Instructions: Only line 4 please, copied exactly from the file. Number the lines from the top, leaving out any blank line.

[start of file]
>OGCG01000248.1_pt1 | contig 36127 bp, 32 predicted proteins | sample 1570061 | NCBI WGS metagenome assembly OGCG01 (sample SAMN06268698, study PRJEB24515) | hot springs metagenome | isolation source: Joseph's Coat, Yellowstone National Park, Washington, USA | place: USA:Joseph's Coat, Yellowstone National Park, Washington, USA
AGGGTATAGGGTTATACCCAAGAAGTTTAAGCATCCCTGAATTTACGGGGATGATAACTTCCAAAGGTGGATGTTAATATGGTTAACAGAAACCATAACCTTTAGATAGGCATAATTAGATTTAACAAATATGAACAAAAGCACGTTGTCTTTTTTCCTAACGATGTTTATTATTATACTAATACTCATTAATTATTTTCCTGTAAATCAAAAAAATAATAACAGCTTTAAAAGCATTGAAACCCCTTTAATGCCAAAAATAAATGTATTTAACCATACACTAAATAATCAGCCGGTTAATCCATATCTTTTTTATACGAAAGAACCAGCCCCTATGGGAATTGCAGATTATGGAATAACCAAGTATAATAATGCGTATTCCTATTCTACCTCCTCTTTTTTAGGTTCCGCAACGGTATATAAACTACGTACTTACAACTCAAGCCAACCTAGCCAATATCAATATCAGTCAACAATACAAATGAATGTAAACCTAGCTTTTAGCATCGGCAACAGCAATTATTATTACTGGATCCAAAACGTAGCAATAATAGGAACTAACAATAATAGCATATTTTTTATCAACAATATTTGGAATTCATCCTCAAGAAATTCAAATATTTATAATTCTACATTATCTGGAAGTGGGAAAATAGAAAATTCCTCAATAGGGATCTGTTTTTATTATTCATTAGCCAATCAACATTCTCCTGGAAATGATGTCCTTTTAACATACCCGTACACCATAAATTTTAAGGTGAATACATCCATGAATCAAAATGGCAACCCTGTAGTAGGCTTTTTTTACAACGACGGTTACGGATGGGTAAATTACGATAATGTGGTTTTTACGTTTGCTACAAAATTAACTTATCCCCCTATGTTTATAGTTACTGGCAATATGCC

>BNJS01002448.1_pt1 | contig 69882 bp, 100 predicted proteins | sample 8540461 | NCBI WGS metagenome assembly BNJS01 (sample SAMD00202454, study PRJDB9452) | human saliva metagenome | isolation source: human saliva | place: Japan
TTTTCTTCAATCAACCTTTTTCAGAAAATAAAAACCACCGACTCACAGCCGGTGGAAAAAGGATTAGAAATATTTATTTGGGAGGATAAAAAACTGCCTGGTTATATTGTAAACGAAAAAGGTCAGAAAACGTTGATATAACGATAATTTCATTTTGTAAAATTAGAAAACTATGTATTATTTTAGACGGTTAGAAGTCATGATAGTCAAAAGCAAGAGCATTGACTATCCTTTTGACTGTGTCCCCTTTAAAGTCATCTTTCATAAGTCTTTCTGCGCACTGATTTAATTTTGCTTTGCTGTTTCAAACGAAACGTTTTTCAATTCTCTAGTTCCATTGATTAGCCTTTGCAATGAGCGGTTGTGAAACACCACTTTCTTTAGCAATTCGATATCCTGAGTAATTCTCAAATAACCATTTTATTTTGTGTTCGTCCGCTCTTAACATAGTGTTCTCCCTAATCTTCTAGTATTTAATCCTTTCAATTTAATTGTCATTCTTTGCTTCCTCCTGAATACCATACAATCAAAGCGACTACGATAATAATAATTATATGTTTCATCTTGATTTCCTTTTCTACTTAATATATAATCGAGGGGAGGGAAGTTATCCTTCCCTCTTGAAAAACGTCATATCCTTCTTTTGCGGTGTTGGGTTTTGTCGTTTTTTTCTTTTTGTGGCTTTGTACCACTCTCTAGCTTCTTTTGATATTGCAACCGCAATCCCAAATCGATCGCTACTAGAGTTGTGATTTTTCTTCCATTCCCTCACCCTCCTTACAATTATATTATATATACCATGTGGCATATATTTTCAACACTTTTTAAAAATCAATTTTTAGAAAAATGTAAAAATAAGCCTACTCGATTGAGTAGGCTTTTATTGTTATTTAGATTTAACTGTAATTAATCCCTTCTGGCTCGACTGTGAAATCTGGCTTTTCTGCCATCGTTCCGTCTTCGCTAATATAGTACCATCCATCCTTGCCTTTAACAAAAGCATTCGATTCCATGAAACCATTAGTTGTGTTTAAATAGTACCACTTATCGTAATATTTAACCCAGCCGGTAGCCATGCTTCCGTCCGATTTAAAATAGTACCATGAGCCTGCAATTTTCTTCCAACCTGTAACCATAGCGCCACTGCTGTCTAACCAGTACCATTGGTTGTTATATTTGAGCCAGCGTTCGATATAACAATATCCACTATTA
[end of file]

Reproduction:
TTTTCTTCAATCAACCTTTTTCAGAAAATAAAAACCACCGACTCACAGCCGGTGGAAAAAGGATTAGAAATATTTATTTGGGAGGATAAAAAACTGCCTGGTTATATTGTAAACGAAAAAGGTCAGAAAACGTTGATATAACGATAATTTCATTTTGTAAAATTAGAAAACTATGTATTATTTTAGACGGTTAGAAGTCATGATAGTCAAAAGCAAGAGCATTGACTATCCTTTTGACTGTGTCCCCTTTAAAGTCATCTTTCATAAGTCTTTCTGCGCACTGATTTAATTTTGCTTTGCTGTTTCAAACGAAACGTTTTTCAATTCTCTAGTTCCATTGATTAGCCTTTGCAATGAGCGGTTGTGAAACACCACTTTCTTTAGCAATTCGATATCCTGAGTAATTCTCAAATAACCATTTTATTTTGTGTTCGTCCGCTCTTAACATAGTGTTCTCCCTAATCTTCTAGTATTTAATCCTTTCAATTTAATTGTCATTCTTTGCTTCCTCCTGAATACCATACAATCAAAGCGACTACGATAATAATAATTATATGTTTCATCTTGATTTCCTTTTCTACTTAATATATAATCGAGGGGAGGGAAGTTATCCTTCCCTCTTGAAAAACGTCATATCCTTCTTTTGCGGTGTTGGGTTTTGTCGTTTTTTTCTTTTTGTGGCTTTGTACCACTCTCTAGCTTCTTTTGATATTGCAACCGCAATCCCAAATCGATCGCTACTAGAGTTGTGATTTTTCTTCCATTCCCTCACCCTCCTTACAATTATATTATATATACCATGTGGCATATATTTTCAACACTTTTTAAAAATCAATTTTTAGAAAAATGTAAAAATAAGCCTACTCGATTGAGTAGGCTTTTATTGTTATTTAGATTTAACTGTAATTAATCCCTTCTGGCTCGACTGTGAAATCTGGCTTTTCTGCCATCGTTCCGTCTTCGCTAATATAGTACCATCCATCCTTGCCTTTAACAAAAGCATTCGATTCCATGAAACCATTAGTTGTGTTTAAATAGTACCACTTATCGTAATATTTAACCCAGCCGGTAGCCATGCTTCCGTCCGATTTAAAATAGTACCATGAGCCTGCAATTTTCTTCCAACCTGTAACCATAGCGCCACTGCTGTCTAACCAGTACCATTGGTTGTTATATTTGAGCCAGCGTTCGATATAACAATATCCACTATTA